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Gug protects his anonymity at home. (Photo courtesy of Gug.)

Legislated to Death

A gay Ugandan blogger tells his story to the world.

BY John Ireland

INTERVIEW: Gug speaks out: ‘It’s a risk I have to carry.’

On January 4, Gug (a pseudonym), who blogs on Gay Uganda, talked to In These Times about his hopes and fears. He spoke about how Americans can help ensure that he and his fellow gay Ugandans are not executed by their government for committing "aggravated homosexuality." Because his mobile phone and landline are controlled by the Ugandan government, Gug used the Internet telephone service Skype for this interview.

You are a thorn in the side of the Ugandan government right now.

Yes, Gay Uganda is clearly promoting homosexuality and right now I'm challenging members of parliament and the government.

Are you concerned that they will identify you and that you may be arrested?

I'm very mindful. The Red Pepper, one of Uganda's papers, outed me. But it's a risk that I have to carry. At the moment it is the international exposure that is a kind of protection.  Though, it is not very good protection, of course. [laughs]

How did you feel back in October, when the Anti-Homosexuality Bill was introduced?

At the beginning, it was like the bill was going to pass without discussion, without anybody saying, "Nay."   

But the international condemnation, the international pressure, has forced a discussion, even within Uganda. People are comparing this to Nazi Germany.

I read that supporters of the bill are calling for a national march on January 19.

Pastor Martin Ssempa, the chief backer of the bill, is organizing churches' call for people to come from upcountry to Kampala and march on parliament. They want to make sure the bill passes with as little change as possible. We've heard reports that President Yoweri Museveni assured the U.S. State Department that the bill will not be passed. So, they want to make sure that that does not occur.

What can the average American do to support your cause?

Right now, Uganda is getting a lot of military aid from the Unites States because there is the war on terror, which is in Somalia.  And because of this, that means that the Obama administration has a lot of clout with [Museveni]. I am very sure that pressure on my end is not going to do any trick. But I am also sure that if there is pressure on the government of Uganda from the United States, this bill will not become law.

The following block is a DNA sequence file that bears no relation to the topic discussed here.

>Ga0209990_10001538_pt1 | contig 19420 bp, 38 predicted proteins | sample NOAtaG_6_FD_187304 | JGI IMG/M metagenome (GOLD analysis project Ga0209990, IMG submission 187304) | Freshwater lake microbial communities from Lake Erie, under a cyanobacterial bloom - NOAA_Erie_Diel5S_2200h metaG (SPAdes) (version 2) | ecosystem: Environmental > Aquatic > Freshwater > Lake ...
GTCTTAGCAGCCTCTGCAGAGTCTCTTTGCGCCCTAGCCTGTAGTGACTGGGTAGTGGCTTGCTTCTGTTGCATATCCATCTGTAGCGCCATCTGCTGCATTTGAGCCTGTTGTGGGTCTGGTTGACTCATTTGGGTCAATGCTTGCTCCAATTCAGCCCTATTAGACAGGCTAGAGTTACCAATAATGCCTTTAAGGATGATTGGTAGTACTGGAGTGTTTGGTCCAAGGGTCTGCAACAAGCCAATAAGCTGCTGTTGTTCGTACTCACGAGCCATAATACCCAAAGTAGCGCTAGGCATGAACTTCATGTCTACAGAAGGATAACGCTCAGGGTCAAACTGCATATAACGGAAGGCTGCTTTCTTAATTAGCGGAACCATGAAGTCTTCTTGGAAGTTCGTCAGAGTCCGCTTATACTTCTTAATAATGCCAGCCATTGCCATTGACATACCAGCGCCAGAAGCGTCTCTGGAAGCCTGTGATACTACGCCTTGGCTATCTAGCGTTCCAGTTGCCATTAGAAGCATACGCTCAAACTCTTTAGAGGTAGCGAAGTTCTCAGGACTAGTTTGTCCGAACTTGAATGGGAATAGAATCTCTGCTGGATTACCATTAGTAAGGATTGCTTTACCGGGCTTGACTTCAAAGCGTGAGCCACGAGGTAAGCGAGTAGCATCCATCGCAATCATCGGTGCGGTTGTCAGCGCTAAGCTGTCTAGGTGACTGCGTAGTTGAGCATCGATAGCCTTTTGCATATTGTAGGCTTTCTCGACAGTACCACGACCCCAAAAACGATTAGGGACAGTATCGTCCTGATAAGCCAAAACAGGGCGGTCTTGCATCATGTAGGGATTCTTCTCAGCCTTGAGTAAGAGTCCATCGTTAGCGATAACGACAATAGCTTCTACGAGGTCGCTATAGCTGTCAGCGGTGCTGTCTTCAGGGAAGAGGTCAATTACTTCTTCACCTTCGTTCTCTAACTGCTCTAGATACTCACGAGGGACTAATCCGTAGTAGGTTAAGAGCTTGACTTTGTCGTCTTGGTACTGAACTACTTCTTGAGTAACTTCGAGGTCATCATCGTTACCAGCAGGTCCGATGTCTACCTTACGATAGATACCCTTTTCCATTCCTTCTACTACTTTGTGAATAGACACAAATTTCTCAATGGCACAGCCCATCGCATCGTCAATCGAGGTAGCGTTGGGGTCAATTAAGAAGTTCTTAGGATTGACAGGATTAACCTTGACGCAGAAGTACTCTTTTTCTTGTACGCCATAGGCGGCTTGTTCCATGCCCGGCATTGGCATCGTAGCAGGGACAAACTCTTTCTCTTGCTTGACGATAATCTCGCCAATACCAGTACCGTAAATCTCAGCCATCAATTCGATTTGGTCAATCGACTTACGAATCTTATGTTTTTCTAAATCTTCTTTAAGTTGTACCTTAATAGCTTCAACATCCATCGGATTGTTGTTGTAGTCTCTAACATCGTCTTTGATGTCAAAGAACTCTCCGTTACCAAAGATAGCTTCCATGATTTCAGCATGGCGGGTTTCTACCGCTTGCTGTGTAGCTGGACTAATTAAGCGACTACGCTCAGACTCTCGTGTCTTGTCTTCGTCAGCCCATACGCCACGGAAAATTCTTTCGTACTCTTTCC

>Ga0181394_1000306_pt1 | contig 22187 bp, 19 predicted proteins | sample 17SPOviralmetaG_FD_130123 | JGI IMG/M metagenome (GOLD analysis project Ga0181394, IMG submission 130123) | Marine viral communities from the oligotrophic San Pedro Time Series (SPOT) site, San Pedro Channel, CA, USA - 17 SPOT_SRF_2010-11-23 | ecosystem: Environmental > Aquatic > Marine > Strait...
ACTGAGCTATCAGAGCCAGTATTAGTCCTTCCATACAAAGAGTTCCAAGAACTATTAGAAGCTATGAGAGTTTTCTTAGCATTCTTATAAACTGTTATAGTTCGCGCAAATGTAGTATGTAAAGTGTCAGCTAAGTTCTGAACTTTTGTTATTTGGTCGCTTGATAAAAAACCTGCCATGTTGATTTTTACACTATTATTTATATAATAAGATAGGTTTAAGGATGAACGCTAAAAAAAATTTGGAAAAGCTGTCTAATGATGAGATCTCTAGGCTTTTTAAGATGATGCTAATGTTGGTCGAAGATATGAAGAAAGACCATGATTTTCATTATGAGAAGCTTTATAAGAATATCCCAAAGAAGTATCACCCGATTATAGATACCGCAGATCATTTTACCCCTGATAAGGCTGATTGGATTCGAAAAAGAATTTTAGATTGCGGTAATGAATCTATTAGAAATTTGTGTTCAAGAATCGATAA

Have you and your partner made any plans in the case that you need to leave Uganda?

Uganda is a very beautiful country. This is our home. My partner and I are united in that. So these guys want to come and kill us? No! This is our country. We do not want to go to Europe.

How has your activism affected relations with your family?

I don't discuss my sexuality much with most of my family. I know my father is following this avidly. Well [laughs], the last few months, he asked me if I should not get out of the country, so I know he is worried. But I can't, of course, tell him that I am doing this sort of activism, which I think he suspects. Some [family members] I am not able to engage at all, the subject does not arise. It's that kind of thing. We just don't talk about it.

Through the Gay Uganda blog, you have played a significant role in getting this story out to the international community. Are you surprised at the following that you've developed?

When I first got copies of this bill, I was very unhappy and depressed, because I knew the bill was going to become law without my doing anything to stop it. Then, I realized, I can rely on the kindness of strangers. People outside Uganda are the ones who are helping us. I want to thank them. If it wasn't for the fact that they are putting so much pressure on their governments, my government wouldn't think twice about making this bill law.

—John Ireland

As the early morning sun rose over Kampala on Oct. 14, 2009, Gug lay in bed and contemplated his life. (“Gug” is a pseudonym he uses on his blog, GayUganda.blogspot.com, which provides a rare view into the LGBT experience in his country.) Regular power outages yield dead laptop batteries. They also assure intimate candlelight dinners…and sex. For this workaday poet in his mid-30s, it was time to wake up and face the harsh realities and intoxicating beauty of his country, a juxtaposition he knows all too well. By lunchtime, his life as a gay Ugandan would become riskier than he could imagine.